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Great Western electrification gets go-ahead to Wales

The Government has announced that the plans for electrification of the Great Western mainline will go ahead – but only to Bristol and Cardiff, not Swansea as was planned by the last government.

Transport secretary Philip Hammond has also announced that the Intercity Express programme (IEP) for new intercity trains for the East Coast and Great Western mainline will go ahead. This follows a review of the plans to ensure that they represented value for money.

The electrification plans will be added to Network Rail’s electrification programme immediately, which already includes electrification of the Thames Valley Great Western lines.

However, Hammond said that plans for wires to go up all the way to Swansea did not have a business case, because there is only one train an hour off peak. They will instead be kept under review, he said.

However, he told the House of Commons said that in examining electrification in Wales, a high level case had been established for the electrification of the Welsh Valley lines from Cardiff, a business case for which will now be built up ahead of Network Rail’s next control period, starting in 2014.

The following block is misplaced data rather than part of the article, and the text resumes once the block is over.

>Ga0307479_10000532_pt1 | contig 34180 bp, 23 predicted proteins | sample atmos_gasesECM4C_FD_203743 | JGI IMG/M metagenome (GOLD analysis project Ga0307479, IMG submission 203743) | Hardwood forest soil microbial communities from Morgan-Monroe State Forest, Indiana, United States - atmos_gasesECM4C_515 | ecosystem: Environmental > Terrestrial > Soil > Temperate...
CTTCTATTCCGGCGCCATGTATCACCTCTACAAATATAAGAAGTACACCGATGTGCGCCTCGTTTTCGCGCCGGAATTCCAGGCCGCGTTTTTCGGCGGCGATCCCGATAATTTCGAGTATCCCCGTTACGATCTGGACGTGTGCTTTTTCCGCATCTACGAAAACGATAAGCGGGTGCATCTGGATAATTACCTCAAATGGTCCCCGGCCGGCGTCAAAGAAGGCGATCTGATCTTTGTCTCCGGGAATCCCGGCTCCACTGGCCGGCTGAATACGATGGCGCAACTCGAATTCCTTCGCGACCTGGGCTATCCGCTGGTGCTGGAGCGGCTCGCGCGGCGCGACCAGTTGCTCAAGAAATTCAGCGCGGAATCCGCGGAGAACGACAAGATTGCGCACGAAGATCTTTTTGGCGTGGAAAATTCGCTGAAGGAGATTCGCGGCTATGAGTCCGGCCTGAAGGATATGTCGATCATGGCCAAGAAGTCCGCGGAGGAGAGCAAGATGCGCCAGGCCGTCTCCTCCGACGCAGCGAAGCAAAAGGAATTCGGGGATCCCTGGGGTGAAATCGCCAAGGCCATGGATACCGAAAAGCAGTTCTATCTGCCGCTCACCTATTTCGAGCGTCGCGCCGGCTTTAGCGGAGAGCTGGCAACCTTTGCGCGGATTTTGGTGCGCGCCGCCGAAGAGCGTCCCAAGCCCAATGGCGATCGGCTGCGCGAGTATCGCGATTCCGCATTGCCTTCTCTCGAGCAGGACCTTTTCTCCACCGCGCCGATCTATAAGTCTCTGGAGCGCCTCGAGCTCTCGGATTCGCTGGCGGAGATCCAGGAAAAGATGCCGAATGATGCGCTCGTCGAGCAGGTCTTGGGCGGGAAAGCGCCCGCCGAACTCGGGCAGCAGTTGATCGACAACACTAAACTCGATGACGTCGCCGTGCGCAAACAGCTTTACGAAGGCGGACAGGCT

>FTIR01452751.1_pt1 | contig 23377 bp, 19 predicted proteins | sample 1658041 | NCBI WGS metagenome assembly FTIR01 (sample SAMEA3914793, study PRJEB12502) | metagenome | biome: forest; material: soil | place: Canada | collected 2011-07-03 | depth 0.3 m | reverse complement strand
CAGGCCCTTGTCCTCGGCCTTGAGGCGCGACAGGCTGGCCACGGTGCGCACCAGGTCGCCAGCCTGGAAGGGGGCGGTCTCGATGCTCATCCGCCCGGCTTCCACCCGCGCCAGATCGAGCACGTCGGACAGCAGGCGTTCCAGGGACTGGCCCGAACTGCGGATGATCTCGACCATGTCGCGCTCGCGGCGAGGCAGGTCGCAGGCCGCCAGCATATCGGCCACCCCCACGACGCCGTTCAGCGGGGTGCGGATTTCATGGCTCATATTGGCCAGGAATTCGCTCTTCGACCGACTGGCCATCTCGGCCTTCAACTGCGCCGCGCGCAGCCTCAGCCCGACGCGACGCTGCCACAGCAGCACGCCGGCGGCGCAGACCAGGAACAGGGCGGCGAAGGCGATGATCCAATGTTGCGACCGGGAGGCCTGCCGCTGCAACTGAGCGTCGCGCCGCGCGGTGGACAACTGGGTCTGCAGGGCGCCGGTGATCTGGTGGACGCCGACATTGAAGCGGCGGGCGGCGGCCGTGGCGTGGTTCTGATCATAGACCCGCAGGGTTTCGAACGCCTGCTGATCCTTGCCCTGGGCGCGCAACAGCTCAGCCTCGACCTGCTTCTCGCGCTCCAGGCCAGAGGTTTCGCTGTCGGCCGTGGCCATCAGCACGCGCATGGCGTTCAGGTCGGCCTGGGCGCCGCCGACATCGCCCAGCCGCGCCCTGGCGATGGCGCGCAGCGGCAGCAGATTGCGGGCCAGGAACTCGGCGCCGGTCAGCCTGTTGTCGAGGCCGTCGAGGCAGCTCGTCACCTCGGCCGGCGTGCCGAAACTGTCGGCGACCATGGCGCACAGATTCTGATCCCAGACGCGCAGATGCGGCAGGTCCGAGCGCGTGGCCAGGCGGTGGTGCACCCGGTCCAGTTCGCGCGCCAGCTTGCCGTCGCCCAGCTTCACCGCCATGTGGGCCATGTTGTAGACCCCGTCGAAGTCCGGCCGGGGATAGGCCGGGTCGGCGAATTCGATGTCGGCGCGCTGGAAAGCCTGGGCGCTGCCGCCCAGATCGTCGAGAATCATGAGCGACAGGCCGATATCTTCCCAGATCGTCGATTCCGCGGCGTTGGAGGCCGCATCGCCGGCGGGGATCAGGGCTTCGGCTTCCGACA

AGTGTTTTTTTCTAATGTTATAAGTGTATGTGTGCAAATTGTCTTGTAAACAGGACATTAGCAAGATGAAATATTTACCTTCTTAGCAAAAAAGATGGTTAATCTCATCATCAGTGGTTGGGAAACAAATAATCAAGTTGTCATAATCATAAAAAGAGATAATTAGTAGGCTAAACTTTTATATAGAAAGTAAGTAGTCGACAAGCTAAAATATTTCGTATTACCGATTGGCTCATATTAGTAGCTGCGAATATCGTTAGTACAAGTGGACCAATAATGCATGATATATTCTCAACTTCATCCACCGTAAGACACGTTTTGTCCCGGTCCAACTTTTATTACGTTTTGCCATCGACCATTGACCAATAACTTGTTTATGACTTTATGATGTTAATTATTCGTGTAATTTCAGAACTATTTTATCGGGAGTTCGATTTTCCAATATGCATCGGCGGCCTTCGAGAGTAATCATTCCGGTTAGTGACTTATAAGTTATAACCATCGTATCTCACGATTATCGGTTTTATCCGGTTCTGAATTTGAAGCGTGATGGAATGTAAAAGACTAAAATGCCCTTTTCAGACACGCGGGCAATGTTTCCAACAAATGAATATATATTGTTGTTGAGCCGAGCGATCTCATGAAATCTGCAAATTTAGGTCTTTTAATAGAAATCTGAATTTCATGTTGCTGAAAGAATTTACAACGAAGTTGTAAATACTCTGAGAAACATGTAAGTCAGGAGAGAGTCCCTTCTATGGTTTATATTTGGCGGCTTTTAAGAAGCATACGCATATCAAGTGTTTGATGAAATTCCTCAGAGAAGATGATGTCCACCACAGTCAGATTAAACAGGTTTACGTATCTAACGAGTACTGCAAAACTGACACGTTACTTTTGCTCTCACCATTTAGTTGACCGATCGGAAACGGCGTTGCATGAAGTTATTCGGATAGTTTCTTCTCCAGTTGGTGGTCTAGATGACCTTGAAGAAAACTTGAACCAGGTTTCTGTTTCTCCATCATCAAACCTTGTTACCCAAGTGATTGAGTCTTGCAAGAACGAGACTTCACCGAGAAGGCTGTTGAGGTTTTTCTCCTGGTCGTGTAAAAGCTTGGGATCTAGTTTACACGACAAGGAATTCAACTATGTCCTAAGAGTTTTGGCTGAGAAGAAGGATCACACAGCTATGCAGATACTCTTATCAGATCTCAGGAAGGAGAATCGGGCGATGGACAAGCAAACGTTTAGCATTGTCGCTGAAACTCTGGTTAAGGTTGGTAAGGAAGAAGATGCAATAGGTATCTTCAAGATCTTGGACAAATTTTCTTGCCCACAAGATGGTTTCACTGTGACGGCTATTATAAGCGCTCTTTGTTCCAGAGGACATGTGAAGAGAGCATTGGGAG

Hammond told the House that Agility trains, who won the tender to build the new IEP trains, had proposed a lower cost version of the train that included the provision for trains to run under both electric and diesel power on the East Coast and Great Western mainlines.

After discussions with Agility, the Department had now agreed that the IEP proposal would now be taken forward, he announced, providing more than 11,000 more seats during peak times. Financial close will be reached this year, he said.

Shadow transport secretary Maria Eagle said that the additional electrification and new train carriages would improve the passenger experience on the rail network and provide economic benefit, but she added that Hammond was breaking a manifesto promise to take the line to Swansea.

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